Category Archives: bees

Historic and overcast with sun.

Of course, every day is historic. Today grandson Brodie ate with a fork for the first time! And lest I forget, it’s the day of the Total Solar Eclipse 2017. My view was as at right.

Last week I was in Monterey, California, where the sky is also commonly white in the mornings. I’m guessing that today Soldier’s family couldn’t see the natural and rare wonder above the overcast there, either.

bee balm

 

 

But as is also typical, during my brief visit the sun would come out within a few hours of the start of day, and we enjoyed many lovely walks in the neighborhood, and outings a little farther afield.

 

 

 

 

 

Earthbound Farm in Carmel Valley has paths to wander through various gardens with a teepee, a fort, a store and café, berry patches…

It is the perfect place to examine snails, red peppers growing, tiny leaves or flowers. Below is a weed I’ve often wanted to get a good picture of – it helps to have a boy’s finger for comparing size:

Laddie especially loved the aromatherapy chamomile labyrinth. I think he might have walked that path for an hour if we had not moved on.

artichoke in bloom

In the Alphabet Garden we saw a plant, or at least a place where a plant had grown, for every letter, including Echinacea and Bean.

On our walks in the neighborhood we saw familiar flowers and plants that Liam and I have noticed many times now, as well as some new ones. I haven’t had time to research most of them, like this:

But I did learn Sea Lavender, what Liam described as having a rattle-like sound to the flower heads. Only the white parts are the true flowers, what I assume this bee is sipping at:

Flowers love to grow on California’s coast! Here are several more I don’t know – if any of my readers knows them, please share.

Below, a tall bush in Soldier and Joy’s back yard:

Awfully fancy, this one:
Joy and I drove down to the Monterey Bay Recreational Trail and walked with three boys, two bikes, a double stroller and a baby pack. We looked for a long time into the water next to the boat docks and I saw my first jellyfish and skate not in an aquarium, plus lots of hermit crabs scuttling in and out of rock crevices.  It was beautiful down there.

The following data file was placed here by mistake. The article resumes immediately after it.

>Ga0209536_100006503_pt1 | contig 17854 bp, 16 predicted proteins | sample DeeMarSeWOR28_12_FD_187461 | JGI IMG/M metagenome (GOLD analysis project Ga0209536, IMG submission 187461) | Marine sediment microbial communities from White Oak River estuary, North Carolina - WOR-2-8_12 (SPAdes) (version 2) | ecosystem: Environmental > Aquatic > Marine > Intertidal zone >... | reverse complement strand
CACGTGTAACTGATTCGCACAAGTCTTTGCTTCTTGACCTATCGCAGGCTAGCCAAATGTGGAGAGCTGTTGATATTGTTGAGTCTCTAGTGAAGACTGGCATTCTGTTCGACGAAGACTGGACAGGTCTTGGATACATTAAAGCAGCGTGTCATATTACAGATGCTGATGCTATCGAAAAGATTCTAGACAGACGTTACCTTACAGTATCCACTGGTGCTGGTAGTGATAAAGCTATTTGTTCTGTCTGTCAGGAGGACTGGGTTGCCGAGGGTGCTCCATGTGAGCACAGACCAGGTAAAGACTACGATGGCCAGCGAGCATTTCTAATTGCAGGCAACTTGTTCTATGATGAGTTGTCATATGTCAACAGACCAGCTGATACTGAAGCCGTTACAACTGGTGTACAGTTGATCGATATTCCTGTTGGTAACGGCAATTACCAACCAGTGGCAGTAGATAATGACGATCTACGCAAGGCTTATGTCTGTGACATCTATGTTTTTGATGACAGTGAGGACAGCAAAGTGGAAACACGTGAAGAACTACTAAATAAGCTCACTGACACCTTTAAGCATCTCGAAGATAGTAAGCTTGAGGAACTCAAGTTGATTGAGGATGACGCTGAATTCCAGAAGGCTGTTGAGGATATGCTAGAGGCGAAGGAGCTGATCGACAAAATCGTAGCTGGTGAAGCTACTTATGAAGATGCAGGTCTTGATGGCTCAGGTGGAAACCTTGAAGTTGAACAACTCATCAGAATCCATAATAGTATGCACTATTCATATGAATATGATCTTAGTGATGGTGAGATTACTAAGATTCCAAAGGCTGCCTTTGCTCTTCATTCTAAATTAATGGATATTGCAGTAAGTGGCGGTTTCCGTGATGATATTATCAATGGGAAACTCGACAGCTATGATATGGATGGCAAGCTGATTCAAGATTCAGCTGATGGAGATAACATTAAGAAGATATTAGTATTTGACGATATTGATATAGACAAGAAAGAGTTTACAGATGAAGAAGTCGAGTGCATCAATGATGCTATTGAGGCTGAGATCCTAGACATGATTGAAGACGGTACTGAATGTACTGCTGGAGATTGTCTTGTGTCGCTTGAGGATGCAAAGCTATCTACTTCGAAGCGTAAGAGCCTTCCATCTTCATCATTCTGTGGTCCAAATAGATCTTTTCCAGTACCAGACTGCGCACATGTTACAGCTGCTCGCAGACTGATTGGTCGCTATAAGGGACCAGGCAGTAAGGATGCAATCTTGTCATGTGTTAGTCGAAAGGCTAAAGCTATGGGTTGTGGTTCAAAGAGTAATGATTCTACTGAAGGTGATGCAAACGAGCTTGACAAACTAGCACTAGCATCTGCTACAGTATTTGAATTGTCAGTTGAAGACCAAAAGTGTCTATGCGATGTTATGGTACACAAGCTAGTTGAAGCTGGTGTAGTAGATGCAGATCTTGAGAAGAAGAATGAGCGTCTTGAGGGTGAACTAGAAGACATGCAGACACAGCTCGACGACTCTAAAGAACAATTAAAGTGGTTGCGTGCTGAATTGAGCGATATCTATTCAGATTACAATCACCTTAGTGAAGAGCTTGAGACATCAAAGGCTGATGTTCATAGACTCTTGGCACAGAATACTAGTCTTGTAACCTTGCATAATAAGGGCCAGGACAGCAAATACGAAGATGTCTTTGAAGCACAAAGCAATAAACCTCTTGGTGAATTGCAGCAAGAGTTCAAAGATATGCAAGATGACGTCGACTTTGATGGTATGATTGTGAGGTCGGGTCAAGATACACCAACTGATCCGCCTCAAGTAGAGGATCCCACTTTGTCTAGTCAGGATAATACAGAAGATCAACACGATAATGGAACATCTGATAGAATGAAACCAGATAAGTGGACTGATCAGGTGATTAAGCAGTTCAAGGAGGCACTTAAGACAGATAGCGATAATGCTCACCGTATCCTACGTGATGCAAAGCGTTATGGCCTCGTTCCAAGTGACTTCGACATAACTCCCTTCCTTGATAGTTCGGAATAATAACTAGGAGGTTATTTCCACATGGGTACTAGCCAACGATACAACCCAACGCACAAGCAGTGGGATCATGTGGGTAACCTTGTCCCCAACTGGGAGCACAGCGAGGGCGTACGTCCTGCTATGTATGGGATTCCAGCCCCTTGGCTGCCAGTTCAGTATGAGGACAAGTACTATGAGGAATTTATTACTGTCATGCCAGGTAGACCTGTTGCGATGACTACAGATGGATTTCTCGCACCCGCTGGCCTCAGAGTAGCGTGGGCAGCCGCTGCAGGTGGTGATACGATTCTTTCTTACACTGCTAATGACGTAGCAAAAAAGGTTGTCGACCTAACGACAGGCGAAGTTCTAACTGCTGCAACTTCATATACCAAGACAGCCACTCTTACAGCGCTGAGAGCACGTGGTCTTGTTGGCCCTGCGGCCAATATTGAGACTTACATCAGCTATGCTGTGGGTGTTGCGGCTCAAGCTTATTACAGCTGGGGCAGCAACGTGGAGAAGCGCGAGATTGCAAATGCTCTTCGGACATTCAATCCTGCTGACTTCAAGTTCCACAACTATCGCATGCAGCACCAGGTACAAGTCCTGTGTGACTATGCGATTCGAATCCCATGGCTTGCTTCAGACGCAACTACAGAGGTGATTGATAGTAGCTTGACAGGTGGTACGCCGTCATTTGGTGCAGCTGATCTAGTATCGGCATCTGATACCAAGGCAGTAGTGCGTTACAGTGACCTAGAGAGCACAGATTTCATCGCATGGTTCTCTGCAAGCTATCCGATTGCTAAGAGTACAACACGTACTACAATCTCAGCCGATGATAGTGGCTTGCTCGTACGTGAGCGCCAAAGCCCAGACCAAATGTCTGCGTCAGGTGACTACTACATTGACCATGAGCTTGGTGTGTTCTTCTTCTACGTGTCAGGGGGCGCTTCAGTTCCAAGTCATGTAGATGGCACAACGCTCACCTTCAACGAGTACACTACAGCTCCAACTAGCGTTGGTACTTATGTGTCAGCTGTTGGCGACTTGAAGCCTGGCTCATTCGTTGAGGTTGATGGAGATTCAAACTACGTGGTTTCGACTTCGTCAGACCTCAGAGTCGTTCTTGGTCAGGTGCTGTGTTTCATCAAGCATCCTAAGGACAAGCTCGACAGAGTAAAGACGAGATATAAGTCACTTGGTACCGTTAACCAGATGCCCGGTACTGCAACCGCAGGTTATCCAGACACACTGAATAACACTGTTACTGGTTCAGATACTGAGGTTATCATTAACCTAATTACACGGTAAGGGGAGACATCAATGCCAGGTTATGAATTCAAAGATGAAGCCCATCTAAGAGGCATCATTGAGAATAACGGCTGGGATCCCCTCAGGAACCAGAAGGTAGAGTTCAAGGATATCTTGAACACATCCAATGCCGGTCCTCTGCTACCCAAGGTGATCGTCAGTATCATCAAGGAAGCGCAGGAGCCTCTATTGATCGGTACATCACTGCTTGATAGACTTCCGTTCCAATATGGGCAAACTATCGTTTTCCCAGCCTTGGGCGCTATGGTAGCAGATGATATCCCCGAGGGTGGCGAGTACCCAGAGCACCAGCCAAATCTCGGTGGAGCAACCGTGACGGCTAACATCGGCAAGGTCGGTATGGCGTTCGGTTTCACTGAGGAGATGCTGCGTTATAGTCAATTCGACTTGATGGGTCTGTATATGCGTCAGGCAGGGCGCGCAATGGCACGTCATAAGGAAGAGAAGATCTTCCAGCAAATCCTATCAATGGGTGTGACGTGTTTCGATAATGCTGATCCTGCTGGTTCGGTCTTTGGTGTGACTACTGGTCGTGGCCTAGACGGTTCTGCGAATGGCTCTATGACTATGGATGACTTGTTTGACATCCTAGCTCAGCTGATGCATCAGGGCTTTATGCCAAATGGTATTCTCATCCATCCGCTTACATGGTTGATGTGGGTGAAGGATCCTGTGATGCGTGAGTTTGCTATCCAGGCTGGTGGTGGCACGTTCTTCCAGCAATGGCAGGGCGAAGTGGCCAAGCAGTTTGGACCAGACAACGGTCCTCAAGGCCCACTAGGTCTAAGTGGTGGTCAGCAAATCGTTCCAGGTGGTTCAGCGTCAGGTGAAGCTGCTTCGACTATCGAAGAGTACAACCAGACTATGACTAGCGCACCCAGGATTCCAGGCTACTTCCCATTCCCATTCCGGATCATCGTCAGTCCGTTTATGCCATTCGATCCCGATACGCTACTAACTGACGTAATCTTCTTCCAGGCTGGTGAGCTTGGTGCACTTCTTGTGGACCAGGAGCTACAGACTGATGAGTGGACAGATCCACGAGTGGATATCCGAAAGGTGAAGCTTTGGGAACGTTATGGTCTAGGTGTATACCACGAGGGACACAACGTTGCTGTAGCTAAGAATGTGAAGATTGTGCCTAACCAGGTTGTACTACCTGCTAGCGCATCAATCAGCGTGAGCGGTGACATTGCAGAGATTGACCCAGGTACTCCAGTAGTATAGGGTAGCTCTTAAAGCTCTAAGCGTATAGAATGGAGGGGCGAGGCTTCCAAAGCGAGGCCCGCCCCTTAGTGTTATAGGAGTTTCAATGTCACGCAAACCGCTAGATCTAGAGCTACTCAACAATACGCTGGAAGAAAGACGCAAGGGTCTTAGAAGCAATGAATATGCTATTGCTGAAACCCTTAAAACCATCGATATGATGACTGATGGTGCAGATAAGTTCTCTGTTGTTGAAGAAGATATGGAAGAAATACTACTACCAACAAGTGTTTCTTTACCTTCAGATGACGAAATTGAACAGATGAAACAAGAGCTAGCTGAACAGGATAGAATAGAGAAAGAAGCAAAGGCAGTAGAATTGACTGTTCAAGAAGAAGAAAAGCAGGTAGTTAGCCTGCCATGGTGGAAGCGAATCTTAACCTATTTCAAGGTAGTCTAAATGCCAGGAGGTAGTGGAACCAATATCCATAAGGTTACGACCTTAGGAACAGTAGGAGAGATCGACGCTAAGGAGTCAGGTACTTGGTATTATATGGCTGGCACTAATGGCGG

I have been to visit Monterey twice this summer, to offer a little adult company to Joy while Soldier is working on the east coast. So we chatted and talked and talked some more, which may have been the cause of the boys being even more rambunctious than usual. I was amazed at how when it involves three boys ages 5, 3, and 1, every activity, even something as soothing as Grandma reading to them, devolves into roughhousing.

I don’t have a good picture of that. Just imagine a tangle of six arms, six legs, giggling faces and tousled hair, all somehow hanging on to my lap, with an open storybook underneath it all. It was a multi-sensory experience that will go down in my history book as a sunny day.

I watch the birds, bees and weeds.

gl P1030454

In the back yard I heard the jay before I saw him, as he remarked in short screeches about the breakfast I’d laid out. In the last couple of weeks I’ve taken pictures of doves, chickadees and juncos at the feeders, but the jay was the first to come since I moved this one closer to the window, and he is a larger target to focus on, so his picture came out best.

As soon as he flew off I went out front to tackle the perennial bed that was a mess, but before ten minutes of weeding had passed, I had a burning need to go back indoors and fetch my Weeds of the West.  I returned to sit on the bench swing and leaf through the whole book, trying to find the names of two or three weeds that had challenged me that morning. It’s good to know your enemy.

Though it’s hard to think of Persian Speedwell as an enemy. It is pretty, and the book says “It was probably introduced as a border or rock garden ornamental.” See, the ladybug likes it.gl speedwell and ladybug 2-27-16

The bees were getting too much good stuff out of the last rosemary flowers to bother with weeds just then.

gl bee on rosemary close 2-17-16

I spent a lot of time on the beds where chard, collards and kale grow, and I picked a big bowl of greens which I washed later in the day. In the picture below you can see Swiss chard behind the speedwell and also the feather-like arrangement of “scattery weed” seed pods that exploded a few minutes later at the touch of my hand.

gl speedwell scattery & daisy 2-27-16

I still have not found out the real name of that scattery weed, whose picture I re-post below. In the past I asked if any of my readers knows its name, but they did not; maybe one of my newer readers does? I couldn’t find it in Weeds of the West. It arrived in our garden in the last ten years. UPDATE: It’s Hairy Bittercress or cardamine hirsuta.

cardamine hirsuta

Just a few feet away from the Persian Speedwell — a weed to me — is another cultivated type that I planted because I wanted it, Creeping Speedwell (below). So far the Persian has not even tried to invade the Creeping, though if the Creeping can be said to creep, the Persian gallops.

gl speedwell not weed 2-27-16

Before Fall I plan to revamp this whole area, but in the meantime, I must try to keep a little order. Today I put in several hours of work and got plumb tuckered out! I’m glad tomorrow is a day of rest.